Confessions of a Lowbrow

Confessions of a Lowbrow August 23, 2012

Frank Sinatra made a more convincing priest than Bing Crosby ever did. Call it blasphemy — with my eyes fixed on heaven, I’ll mount the scaffold confessing it. Fr. Paul, the character Sinatra plays in Miracle of the Bells, is no wise-cracker, and amazingly, no singer; instead, he’s a straight-faced, rather aescetic-looking pastor who executes his duties in deadly earnest. In fact, between his youthful appearance and barely screwed-down intensity, Fr. Paul comes off as the prototype for Fr. Andrew Greeley’s young fogies. When he tells a funeral director, “You’re a greedy and stupid man,” he acts out what I imagine is a fantasy of priests everywhere, much as the actor who played him lived out the dreams of men in general by punching croupiers and bedding Ava Gardner.

I formed these impressions yesterday evening, while binge-watching faith movies on Netflix. Next in the queue was Bells of St. Mary’s, which I’d never seen but had nonetheless felt justified in mocking. It ended up winning me over so completely that I decided to post a public apology over Facebook. “Fr. Chuck O’Malley and Sr. Mary Benedict are to the Church what the Cartwrights were to the beef industry,” I wrote. “If they bear no resemblance whatsoever to life, it’s life’s fault.”

If such a thing is possible to say about Facebook status updates, it was well received — except by one person, that is. “Why,” asked this cyber-Diogenes in so many words, “are you going into such transports of joy over such garbage?”

Knowingly or not, he’d just written the story of my life. I may have a lit-crit vocabulary, but my tastes are those of a developmentally disabled eighth-grader. Given a choice between reading Mann’s Doctor Faustus or Dante’s Divine Comedy — two alternatives suggested by this concerned soul — and watching Bells of St. Mary’s, I’ll watch the damn movie, unless I happen to be in one of my self-improving moods. I am not a hipster; my love of crap is entirely un-ironic. I am intellectually lazy, but I fear the shame of being exposed as intellectually lazy even more than I fear the work of reading a book. So why? Why, indeed?

Reason No. 1: Too much, too young. I grew up in a medieval scriptorium. Remember that place in Name of the Rose — the book and the movie — where the crazy old monk slaps poison paint on ancient manuscripts? Except for my mom’s typewriter, that was the apartment we shared. All our walls, from hardwood floor to 14″ ceiling, were covered with books — Shakespeare, Dickens, George Eliot, T.S. Eliot, Joyce, Norton’s Anthology and issues of Granta going back God knows how far. As I dug in, literary references became, literally, household words. When my grades were down, my mother would tell me I was turning into “a regular Fred Vincy.” To protest a room-cleaning order, I’d scream, “Non serviam!”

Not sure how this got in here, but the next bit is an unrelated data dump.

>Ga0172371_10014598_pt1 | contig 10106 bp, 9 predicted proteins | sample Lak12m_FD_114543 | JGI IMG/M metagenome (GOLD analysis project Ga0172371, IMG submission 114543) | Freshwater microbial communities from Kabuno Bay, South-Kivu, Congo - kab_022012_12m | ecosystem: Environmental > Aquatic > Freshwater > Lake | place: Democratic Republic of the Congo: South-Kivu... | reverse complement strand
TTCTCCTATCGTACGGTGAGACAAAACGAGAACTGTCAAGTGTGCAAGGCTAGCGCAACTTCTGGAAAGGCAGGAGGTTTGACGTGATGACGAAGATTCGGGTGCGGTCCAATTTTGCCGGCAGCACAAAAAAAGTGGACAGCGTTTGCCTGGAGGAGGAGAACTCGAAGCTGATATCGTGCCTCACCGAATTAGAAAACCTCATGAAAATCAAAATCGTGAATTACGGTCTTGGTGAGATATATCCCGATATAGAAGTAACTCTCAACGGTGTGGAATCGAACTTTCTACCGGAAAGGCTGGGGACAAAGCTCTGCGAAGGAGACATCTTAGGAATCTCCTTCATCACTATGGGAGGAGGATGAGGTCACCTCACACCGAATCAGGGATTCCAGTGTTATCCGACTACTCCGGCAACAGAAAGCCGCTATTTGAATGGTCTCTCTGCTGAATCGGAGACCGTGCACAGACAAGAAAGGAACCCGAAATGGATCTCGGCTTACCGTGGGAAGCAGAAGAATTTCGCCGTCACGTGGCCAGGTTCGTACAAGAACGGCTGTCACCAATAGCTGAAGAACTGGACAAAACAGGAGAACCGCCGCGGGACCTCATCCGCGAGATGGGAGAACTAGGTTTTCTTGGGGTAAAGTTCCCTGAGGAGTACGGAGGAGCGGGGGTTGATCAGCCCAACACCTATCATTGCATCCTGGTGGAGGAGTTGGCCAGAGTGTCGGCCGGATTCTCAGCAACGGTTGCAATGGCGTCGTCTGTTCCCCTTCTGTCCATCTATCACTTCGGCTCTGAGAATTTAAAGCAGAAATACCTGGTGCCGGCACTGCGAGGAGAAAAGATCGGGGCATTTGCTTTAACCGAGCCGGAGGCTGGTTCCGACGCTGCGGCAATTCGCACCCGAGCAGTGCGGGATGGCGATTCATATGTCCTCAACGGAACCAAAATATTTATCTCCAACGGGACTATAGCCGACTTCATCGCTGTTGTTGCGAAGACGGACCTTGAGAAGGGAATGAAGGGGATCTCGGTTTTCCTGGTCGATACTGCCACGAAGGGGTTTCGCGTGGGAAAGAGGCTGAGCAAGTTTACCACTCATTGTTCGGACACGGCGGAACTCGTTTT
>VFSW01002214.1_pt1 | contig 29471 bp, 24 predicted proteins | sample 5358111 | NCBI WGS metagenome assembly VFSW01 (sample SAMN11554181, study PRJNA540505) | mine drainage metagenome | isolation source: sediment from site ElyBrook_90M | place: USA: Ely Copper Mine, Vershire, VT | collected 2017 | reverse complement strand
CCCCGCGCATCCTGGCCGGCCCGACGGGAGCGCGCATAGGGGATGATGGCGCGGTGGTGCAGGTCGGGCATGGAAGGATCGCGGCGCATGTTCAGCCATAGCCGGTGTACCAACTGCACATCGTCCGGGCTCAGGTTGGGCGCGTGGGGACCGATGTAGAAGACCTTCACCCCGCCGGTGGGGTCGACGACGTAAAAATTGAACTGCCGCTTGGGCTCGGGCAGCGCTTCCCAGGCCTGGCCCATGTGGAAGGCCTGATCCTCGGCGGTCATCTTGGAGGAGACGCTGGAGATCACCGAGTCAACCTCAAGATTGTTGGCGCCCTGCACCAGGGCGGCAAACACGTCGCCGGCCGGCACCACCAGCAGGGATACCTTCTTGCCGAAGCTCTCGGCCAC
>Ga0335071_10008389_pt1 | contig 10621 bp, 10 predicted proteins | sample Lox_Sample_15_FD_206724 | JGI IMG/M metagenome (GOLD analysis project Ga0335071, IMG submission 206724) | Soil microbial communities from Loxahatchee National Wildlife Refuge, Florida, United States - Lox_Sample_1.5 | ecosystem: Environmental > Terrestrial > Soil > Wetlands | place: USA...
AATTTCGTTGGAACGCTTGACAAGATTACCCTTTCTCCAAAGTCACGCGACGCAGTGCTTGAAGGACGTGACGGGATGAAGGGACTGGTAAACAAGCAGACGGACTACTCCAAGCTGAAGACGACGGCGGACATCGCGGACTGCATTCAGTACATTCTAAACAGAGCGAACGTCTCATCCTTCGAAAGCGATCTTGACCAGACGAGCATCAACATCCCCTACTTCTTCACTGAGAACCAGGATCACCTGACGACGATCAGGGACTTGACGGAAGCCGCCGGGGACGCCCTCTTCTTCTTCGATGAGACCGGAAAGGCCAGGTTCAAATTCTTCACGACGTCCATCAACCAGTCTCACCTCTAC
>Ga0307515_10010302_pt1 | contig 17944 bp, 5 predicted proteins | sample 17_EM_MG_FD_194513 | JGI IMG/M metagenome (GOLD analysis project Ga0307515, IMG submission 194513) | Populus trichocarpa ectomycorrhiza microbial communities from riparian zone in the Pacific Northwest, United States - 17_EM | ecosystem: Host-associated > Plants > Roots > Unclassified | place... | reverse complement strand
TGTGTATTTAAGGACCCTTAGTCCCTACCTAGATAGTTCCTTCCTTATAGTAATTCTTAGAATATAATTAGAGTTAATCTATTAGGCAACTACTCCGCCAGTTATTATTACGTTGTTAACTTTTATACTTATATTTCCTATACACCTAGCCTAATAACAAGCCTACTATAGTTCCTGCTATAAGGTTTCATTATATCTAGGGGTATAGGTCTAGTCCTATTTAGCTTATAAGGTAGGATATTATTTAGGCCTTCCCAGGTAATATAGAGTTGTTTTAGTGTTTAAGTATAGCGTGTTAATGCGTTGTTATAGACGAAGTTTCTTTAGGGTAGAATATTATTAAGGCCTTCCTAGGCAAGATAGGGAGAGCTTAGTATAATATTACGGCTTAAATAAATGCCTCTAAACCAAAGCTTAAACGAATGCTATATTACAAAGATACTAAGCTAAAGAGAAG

And Freud. Once when I was about eight or nine, my father took me up to West Point to tour the United States Military Academy. Hermann Göring’s diamond-encrusted, scepter-like baton, on display in a glass case since its capture by Allied forces, made a big impression, which I later shared with my mother. “A phallic substitute!” She snorted. “No,” I said. “It was the real one.” Right then and there, I learned about Oedipus complexes and castration anxiety and defense mechanisms. From that day forward, every time I found occasion to buy a ball bat or a lacrosse stick or a guitar, I smuggled it into the house like contraband.

This is the kind of head start that poor and minority kids would give limbs for, and I’m ashamed to say I squandered it. When I entered my teens, the thought of sharing a cultural framework with a woman in her 40s began to seem shameful, so I traded Ruskin for the Ramones. As an undergrad, I majored in history, and later went for a masters in journalism. Both dsciplines seemed far enough from airy-fairiness to be respectable. A few times since then, I’ve felt tugged back toward the world of belles-lettres and big ideas, but the pull never lasts. My brain has become flabby and fragile, like Private Pyle from Full Metal Jacket: when I give it too much to do, it collapses, blubbering and begging mercy. And, like Gunnery Sergeant Hartmann, I berate it for a little while and move along.